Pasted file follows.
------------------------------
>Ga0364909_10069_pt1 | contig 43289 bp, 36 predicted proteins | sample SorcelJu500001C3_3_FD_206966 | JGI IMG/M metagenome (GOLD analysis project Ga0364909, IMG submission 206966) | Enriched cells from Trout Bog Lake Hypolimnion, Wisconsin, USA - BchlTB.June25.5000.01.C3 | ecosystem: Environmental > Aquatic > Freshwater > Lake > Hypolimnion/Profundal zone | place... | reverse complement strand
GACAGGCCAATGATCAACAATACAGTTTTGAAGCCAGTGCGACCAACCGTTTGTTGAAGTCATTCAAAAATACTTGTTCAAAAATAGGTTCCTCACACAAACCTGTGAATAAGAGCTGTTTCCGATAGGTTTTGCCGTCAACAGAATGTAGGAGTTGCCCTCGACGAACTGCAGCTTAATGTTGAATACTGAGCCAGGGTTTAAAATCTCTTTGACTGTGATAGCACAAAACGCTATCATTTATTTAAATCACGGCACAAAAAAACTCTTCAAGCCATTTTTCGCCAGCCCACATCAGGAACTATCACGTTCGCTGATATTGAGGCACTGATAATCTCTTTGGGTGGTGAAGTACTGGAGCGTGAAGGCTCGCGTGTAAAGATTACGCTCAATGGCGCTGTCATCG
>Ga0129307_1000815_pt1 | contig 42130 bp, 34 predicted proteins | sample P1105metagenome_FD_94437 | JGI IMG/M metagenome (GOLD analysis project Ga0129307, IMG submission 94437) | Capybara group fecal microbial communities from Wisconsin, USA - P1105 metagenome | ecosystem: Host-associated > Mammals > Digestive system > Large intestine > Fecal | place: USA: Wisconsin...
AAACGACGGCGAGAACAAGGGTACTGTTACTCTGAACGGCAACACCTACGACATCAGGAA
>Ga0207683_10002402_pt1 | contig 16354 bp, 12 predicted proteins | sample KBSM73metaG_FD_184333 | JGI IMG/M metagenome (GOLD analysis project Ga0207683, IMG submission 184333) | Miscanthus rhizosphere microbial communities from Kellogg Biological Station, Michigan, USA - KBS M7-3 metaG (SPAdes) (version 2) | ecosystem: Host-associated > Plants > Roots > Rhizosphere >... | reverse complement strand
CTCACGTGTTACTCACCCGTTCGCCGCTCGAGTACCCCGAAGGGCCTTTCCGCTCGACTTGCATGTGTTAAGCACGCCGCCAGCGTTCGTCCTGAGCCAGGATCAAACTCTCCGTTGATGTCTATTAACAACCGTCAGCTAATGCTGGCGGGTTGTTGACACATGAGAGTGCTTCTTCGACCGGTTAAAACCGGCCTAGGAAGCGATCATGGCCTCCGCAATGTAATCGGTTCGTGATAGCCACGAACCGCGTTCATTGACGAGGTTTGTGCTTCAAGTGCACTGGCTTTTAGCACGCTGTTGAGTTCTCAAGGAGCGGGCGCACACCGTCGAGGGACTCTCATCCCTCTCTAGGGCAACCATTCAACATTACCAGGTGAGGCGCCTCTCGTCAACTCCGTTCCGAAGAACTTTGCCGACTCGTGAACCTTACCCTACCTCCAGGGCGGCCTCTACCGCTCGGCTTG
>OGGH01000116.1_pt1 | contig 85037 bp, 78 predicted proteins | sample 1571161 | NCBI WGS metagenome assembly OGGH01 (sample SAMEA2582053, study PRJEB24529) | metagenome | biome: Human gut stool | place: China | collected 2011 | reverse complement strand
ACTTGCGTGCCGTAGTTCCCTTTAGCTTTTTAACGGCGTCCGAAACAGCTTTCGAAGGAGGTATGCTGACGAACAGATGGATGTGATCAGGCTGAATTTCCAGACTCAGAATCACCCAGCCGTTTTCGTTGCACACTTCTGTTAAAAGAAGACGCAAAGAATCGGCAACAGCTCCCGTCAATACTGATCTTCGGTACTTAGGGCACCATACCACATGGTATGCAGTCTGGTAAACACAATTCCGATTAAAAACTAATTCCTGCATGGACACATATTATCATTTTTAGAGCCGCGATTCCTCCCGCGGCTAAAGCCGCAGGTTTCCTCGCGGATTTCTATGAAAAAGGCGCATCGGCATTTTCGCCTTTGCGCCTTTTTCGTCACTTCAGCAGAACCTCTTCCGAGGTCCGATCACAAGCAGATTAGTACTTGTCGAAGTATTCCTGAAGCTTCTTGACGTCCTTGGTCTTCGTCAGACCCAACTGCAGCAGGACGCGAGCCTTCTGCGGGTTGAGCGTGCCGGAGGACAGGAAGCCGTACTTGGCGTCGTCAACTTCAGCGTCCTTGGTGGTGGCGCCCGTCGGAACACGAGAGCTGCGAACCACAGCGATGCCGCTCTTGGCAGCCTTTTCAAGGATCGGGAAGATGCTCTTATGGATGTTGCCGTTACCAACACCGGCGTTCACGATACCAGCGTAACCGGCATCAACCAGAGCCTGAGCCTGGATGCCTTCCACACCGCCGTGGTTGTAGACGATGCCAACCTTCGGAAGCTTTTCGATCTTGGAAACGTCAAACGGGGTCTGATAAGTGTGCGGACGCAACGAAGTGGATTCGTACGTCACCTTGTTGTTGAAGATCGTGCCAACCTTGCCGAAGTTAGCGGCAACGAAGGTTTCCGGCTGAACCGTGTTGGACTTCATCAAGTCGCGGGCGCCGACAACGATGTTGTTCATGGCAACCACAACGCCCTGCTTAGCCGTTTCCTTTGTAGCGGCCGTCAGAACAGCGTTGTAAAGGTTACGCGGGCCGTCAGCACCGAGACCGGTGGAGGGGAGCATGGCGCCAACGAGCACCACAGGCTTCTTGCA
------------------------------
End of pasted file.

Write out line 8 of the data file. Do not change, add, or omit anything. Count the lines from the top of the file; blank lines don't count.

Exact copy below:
ACTTGCGTGCCGTAGTTCCCTTTAGCTTTTTAACGGCGTCCGAAACAGCTTTCGAAGGAGGTATGCTGACGAACAGATGGATGTGATCAGGCTGAATTTCCAGACTCAGAATCACCCAGCCGTTTTCGTTGCACACTTCTGTTAAAAGAAGACGCAAAGAATCGGCAACAGCTCCCGTCAATACTGATCTTCGGTACTTAGGGCACCATACCACATGGTATGCAGTCTGGTAAACACAATTCCGATTAAAAACTAATTCCTGCATGGACACATATTATCATTTTTAGAGCCGCGATTCCTCCCGCGGCTAAAGCCGCAGGTTTCCTCGCGGATTTCTATGAAAAAGGCGCATCGGCATTTTCGCCTTTGCGCCTTTTTCGTCACTTCAGCAGAACCTCTTCCGAGGTCCGATCACAAGCAGATTAGTACTTGTCGAAGTATTCCTGAAGCTTCTTGACGTCCTTGGTCTTCGTCAGACCCAACTGCAGCAGGACGCGAGCCTTCTGCGGGTTGAGCGTGCCGGAGGACAGGAAGCCGTACTTGGCGTCGTCAACTTCAGCGTCCTTGGTGGTGGCGCCCGTCGGAACACGAGAGCTGCGAACCACAGCGATGCCGCTCTTGGCAGCCTTTTCAAGGATCGGGAAGATGCTCTTATGGATGTTGCCGTTACCAACACCGGCGTTCACGATACCAGCGTAACCGGCATCAACCAGAGCCTGAGCCTGGATGCCTTCCACACCGCCGTGGTTGTAGACGATGCCAACCTTCGGAAGCTTTTCGATCTTGGAAACGTCAAACGGGGTCTGATAAGTGTGCGGACGCAACGAAGTGGATTCGTACGTCACCTTGTTGTTGAAGATCGTGCCAACCTTGCCGAAGTTAGCGGCAACGAAGGTTTCCGGCTGAACCGTGTTGGACTTCATCAAGTCGCGGGCGCCGACAACGATGTTGTTCATGGCAACCACAACGCCCTGCTTAGCCGTTTCCTTTGTAGCGGCCGTCAGAACAGCGTTGTAAAGGTTACGCGGGCCGTCAGCACCGAGACCGGTGGAGGGGAGCATGGCGCCAACGAGCACCACAGGCTTCTTGCA